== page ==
Loss of Pyrethrins Content during Drying of Chrysanthemum cinerariifolium Flowers in Direct Sunlight

Hillary Otieno, David Kariuki, John Wanjohi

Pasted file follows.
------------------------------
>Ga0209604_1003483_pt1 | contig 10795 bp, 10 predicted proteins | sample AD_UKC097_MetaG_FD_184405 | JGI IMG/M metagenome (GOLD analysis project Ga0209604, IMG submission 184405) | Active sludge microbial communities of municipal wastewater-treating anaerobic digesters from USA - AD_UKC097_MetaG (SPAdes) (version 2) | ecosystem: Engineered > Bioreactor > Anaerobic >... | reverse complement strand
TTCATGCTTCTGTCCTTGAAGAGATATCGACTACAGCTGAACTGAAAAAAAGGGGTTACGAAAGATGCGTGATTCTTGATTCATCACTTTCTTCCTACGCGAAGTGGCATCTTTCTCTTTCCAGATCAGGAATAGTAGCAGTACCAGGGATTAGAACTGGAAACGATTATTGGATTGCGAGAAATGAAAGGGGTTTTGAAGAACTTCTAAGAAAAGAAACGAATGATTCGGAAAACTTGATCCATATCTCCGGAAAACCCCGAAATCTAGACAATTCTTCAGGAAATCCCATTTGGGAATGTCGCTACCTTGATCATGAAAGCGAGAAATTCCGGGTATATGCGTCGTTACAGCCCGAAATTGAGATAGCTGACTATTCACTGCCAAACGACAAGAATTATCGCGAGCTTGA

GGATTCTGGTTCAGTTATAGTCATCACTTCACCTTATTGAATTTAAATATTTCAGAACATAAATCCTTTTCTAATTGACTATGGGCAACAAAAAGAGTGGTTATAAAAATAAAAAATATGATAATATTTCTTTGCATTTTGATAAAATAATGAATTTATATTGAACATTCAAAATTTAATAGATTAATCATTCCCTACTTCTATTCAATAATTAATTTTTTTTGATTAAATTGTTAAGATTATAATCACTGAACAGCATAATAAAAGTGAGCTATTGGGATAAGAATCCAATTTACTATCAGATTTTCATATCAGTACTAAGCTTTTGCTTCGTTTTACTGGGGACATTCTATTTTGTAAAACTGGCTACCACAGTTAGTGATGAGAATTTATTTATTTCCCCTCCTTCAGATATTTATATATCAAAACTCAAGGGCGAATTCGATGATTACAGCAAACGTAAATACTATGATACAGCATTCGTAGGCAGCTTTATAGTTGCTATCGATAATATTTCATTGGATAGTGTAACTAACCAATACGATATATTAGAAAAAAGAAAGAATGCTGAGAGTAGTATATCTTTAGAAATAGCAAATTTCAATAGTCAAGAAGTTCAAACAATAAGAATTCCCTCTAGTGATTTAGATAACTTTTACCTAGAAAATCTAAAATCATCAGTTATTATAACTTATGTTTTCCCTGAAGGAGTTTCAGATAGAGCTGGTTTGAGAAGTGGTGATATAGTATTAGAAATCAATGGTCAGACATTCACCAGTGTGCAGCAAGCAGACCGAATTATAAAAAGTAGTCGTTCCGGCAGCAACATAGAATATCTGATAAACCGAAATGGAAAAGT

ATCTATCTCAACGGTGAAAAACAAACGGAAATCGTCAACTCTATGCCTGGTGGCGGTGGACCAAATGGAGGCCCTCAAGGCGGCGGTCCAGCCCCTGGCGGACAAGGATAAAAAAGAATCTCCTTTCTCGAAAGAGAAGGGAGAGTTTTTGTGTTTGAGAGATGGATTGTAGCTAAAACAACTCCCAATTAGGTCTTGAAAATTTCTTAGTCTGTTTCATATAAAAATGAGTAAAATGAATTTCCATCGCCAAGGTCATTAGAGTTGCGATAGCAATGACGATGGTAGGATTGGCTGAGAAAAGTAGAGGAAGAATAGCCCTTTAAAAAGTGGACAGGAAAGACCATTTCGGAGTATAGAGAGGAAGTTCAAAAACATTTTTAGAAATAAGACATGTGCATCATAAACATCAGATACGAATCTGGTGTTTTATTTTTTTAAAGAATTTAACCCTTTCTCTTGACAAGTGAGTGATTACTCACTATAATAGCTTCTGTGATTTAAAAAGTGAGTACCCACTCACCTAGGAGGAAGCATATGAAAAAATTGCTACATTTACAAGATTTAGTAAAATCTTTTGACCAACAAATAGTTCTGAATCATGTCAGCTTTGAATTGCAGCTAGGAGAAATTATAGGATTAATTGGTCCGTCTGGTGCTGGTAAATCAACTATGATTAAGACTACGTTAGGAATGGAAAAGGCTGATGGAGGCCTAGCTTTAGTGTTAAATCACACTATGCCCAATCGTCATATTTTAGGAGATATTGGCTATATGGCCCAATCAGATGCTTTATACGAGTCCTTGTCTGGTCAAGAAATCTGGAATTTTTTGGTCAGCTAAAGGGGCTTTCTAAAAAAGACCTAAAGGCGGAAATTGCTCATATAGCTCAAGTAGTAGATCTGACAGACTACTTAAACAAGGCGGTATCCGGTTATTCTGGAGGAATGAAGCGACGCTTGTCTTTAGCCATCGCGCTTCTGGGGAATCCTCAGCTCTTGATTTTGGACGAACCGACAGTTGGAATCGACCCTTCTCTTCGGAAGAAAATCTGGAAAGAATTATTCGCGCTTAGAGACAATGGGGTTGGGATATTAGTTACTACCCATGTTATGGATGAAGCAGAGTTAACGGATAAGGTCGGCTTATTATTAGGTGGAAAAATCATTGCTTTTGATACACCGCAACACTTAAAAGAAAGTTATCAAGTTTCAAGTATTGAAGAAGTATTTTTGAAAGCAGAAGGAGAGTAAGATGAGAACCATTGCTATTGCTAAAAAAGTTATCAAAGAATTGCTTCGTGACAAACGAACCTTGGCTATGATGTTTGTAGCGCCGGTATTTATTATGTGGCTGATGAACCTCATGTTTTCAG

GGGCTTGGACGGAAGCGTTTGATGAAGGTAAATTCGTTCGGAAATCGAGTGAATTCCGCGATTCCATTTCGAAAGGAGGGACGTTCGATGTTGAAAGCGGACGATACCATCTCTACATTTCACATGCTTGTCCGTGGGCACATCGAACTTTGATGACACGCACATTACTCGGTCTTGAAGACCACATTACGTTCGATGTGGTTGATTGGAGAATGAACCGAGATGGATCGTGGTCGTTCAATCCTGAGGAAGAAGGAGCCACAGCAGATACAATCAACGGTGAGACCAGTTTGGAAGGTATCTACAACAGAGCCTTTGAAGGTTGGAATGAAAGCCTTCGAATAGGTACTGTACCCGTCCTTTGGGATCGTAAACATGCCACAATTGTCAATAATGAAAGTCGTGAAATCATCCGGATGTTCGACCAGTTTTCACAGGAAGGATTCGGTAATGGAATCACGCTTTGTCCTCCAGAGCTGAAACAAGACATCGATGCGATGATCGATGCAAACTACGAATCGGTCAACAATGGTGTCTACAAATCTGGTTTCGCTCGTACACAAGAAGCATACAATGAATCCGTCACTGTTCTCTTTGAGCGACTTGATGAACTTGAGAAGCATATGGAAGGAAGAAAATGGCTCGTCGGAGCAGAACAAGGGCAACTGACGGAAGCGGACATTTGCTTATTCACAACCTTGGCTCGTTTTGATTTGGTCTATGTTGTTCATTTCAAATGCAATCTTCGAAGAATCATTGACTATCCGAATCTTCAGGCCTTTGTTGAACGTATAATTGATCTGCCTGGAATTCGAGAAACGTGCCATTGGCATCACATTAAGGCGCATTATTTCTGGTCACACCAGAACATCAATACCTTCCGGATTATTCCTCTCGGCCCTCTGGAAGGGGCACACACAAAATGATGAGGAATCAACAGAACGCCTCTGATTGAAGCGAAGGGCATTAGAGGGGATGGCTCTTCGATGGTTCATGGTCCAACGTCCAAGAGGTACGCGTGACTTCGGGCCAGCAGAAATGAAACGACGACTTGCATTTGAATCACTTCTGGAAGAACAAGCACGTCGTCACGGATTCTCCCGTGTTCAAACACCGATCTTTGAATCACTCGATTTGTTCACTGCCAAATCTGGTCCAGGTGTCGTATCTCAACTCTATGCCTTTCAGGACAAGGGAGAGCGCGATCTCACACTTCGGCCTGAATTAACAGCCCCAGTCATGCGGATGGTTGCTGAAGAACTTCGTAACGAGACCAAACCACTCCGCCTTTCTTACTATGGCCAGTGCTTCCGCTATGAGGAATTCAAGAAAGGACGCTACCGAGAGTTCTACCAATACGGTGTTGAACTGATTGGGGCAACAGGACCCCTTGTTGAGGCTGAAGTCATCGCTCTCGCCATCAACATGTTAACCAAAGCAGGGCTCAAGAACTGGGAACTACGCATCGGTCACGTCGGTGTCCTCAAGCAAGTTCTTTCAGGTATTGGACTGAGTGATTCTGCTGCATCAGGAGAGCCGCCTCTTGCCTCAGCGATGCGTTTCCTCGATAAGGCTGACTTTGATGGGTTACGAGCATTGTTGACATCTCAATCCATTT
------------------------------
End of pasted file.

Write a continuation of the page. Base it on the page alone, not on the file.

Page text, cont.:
Pyrethrins are organic compounds derived from the flowers of Chrysanthemum cinerariifolium for their insecticidal activities. Pyrethrins I and Pyrethrins II are the two main classes in which Pyrethrins are grouped. The two groups are composed of six organic compounds namely pyrethrin I, jasmolin I, cinerin I, pyrethrin II, jasmolin II and cinerin II. The compounds are degradable on exposure to direct sunlight, moisture and temperatures. Pyrethrins are used as a broad spectrum natural insecticide in agriculture and public health. The aim of this research was to establish the differential total extractable pyrethrins content on drying flowers in direct sunlight and in darkness. Mature pyrethrum flowers from experimental farm, College of Agriculture and Veterinary Sciences, Kabete campus, University of Nairobi, were harvested in brown paper bags, divided into four sets and taken to the laboratory. The first set of flowers were dried in direct sunlight for two weeks and the second set to a constant weight at a temperature of between 16-29OC. The third set were dried in darkness for two weeks and the fourth set to a constant weight at room temperature. Drying was done between 3rd- 17th of August 2019. The dried flowers were then ground into fine powder and extracted using Soxhlet extraction method with hexane. The extracts were refined and analyzed by titrimetric method. Pyrethrum flowers were found to achieve maximum moisture loss at varying times depending with the dying method used. The yield of pyrethrins obtained on drying the flowers to constant weight in direct sunlight was 1.02% while in darkness was 1.38%. The percentage of pyrethrins obtained from flowers dried in direct sunlight for two weeks was 0.86 and 1.01 in darkness. Moisture level for the flowers dried to a constant weight was 9%. The pyrethrins I:II ratio was found to vary for the two drying methods used. The best condition to dry the pyrethrum flowers was found to be in darkness to a moisture content of 9%.



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